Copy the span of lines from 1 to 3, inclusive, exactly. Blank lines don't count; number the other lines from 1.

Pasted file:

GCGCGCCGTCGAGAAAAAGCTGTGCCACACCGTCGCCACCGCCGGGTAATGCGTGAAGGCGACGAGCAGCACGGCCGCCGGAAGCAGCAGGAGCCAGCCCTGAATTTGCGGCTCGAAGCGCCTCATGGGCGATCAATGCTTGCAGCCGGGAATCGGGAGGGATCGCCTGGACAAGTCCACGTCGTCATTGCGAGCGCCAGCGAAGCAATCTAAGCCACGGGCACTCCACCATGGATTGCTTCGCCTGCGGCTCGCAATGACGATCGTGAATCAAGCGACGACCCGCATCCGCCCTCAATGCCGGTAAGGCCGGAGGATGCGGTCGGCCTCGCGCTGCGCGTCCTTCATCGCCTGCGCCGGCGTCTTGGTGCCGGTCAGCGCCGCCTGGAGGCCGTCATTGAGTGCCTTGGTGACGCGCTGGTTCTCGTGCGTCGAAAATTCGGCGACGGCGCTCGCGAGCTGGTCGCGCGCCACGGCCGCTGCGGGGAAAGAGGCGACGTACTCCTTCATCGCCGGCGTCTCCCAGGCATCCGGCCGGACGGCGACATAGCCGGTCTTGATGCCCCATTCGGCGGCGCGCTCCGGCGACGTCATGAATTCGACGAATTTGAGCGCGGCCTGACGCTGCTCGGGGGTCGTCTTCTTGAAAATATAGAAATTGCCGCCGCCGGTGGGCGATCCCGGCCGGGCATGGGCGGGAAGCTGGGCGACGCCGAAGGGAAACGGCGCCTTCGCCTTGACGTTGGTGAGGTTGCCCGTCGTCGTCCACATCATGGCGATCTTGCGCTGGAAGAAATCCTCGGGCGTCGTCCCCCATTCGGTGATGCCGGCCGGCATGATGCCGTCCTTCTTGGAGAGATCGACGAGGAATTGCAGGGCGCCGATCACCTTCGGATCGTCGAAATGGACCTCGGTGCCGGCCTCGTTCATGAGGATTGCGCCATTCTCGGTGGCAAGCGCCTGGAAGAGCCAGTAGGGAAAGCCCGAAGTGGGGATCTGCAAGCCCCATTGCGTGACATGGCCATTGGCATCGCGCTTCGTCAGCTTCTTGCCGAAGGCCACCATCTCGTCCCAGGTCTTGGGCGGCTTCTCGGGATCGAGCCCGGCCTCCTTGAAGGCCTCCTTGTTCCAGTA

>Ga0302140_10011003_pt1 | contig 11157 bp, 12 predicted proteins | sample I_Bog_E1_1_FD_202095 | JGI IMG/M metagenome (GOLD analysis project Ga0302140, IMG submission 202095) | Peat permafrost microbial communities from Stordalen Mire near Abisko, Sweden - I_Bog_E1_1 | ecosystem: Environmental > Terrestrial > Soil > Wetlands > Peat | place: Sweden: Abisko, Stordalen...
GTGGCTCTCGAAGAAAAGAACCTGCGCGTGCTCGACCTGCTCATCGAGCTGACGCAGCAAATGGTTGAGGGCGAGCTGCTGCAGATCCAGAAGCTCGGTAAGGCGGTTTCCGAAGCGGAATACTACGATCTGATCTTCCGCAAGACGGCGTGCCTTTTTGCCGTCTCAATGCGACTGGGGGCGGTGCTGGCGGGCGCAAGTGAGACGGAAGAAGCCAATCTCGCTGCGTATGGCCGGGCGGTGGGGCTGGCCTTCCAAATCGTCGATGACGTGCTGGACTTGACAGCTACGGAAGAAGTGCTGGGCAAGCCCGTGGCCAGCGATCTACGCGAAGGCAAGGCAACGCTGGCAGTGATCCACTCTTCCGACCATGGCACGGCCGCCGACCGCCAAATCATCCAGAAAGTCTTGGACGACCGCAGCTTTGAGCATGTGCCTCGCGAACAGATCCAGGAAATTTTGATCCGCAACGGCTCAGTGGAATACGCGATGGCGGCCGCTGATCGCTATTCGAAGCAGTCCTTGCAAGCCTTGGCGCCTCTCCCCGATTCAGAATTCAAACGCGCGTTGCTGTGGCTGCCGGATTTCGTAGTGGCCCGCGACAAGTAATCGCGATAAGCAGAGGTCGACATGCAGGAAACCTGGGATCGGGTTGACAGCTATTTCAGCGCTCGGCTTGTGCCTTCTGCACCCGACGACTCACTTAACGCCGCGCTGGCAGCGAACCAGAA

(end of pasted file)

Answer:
GCGCGCCGTCGAGAAAAAGCTGTGCCACACCGTCGCCACCGCCGGGTAATGCGTGAAGGCGACGAGCAGCACGGCCGCCGGAAGCAGCAGGAGCCAGCCCTGAATTTGCGGCTCGAAGCGCCTCATGGGCGATCAATGCTTGCAGCCGGGAATCGGGAGGGATCGCCTGGACAAGTCCACGTCGTCATTGCGAGCGCCAGCGAAGCAATCTAAGCCACGGGCACTCCACCATGGATTGCTTCGCCTGCGGCTCGCAATGACGATCGTGAATCAAGCGACGACCCGCATCCGCCCTCAATGCCGGTAAGGCCGGAGGATGCGGTCGGCCTCGCGCTGCGCGTCCTTCATCGCCTGCGCCGGCGTCTTGGTGCCGGTCAGCGCCGCCTGGAGGCCGTCATTGAGTGCCTTGGTGACGCGCTGGTTCTCGTGCGTCGAAAATTCGGCGACGGCGCTCGCGAGCTGGTCGCGCGCCACGGCCGCTGCGGGGAAAGAGGCGACGTACTCCTTCATCGCCGGCGTCTCCCAGGCATCCGGCCGGACGGCGACATAGCCGGTCTTGATGCCCCATTCGGCGGCGCGCTCCGGCGACGTCATGAATTCGACGAATTTGAGCGCGGCCTGACGCTGCTCGGGGGTCGTCTTCTTGAAAATATAGAAATTGCCGCCGCCGGTGGGCGATCCCGGCCGGGCATGGGCGGGAAGCTGGGCGACGCCGAAGGGAAACGGCGCCTTCGCCTTGACGTTGGTGAGGTTGCCCGTCGTCGTCCACATCATGGCGATCTTGCGCTGGAAGAAATCCTCGGGCGTCGTCCCCCATTCGGTGATGCCGGCCGGCATGATGCCGTCCTTCTTGGAGAGATCGACGAGGAATTGCAGGGCGCCGATCACCTTCGGATCGTCGAAATGGACCTCGGTGCCGGCCTCGTTCATGAGGATTGCGCCATTCTCGGTGGCAAGCGCCTGGAAGAGCCAGTAGGGAAAGCCCGAAGTGGGGATCTGCAAGCCCCATTGCGTGACATGGCCATTGGCATCGCGCTTCGTCAGCTTCTTGCCGAAGGCCACCATCTCGTCCCAGGTCTTGGGCGGCTTCTCGGGATCGAGCCCGGCCTCCTTGAAGGCCTCCTTGTTCCAGTA

>Ga0302140_10011003_pt1 | contig 11157 bp, 12 predicted proteins | sample I_Bog_E1_1_FD_202095 | JGI IMG/M metagenome (GOLD analysis project Ga0302140, IMG submission 202095) | Peat permafrost microbial communities from Stordalen Mire near Abisko, Sweden - I_Bog_E1_1 | ecosystem: Environmental > Terrestrial > Soil > Wetlands > Peat | place: Sweden: Abisko, Stordalen...
GTGGCTCTCGAAGAAAAGAACCTGCGCGTGCTCGACCTGCTCATCGAGCTGACGCAGCAAATGGTTGAGGGCGAGCTGCTGCAGATCCAGAAGCTCGGTAAGGCGGTTTCCGAAGCGGAATACTACGATCTGATCTTCCGCAAGACGGCGTGCCTTTTTGCCGTCTCAATGCGACTGGGGGCGGTGCTGGCGGGCGCAAGTGAGACGGAAGAAGCCAATCTCGCTGCGTATGGCCGGGCGGTGGGGCTGGCCTTCCAAATCGTCGATGACGTGCTGGACTTGACAGCTACGGAAGAAGTGCTGGGCAAGCCCGTGGCCAGCGATCTACGCGAAGGCAAGGCAACGCTGGCAGTGATCCACTCTTCCGACCATGGCACGGCCGCCGACCGCCAAATCATCCAGAAAGTCTTGGACGACCGCAGCTTTGAGCATGTGCCTCGCGAACAGATCCAGGAAATTTTGATCCGCAACGGCTCAGTGGAATACGCGATGGCGGCCGCTGATCGCTATTCGAAGCAGTCCTTGCAAGCCTTGGCGCCTCTCCCCGATTCAGAATTCAAACGCGCGTTGCTGTGGCTGCCGGATTTCGTAGTGGCCCGCGACAAGTAATCGCGATAAGCAGAGGTCGACATGCAGGAAACCTGGGATCGGGTTGACAGCTATTTCAGCGCTCGGCTTGTGCCTTCTGCACCCGACGACTCACTTAACGCCGCGCTGGCAGCGAACCAGAA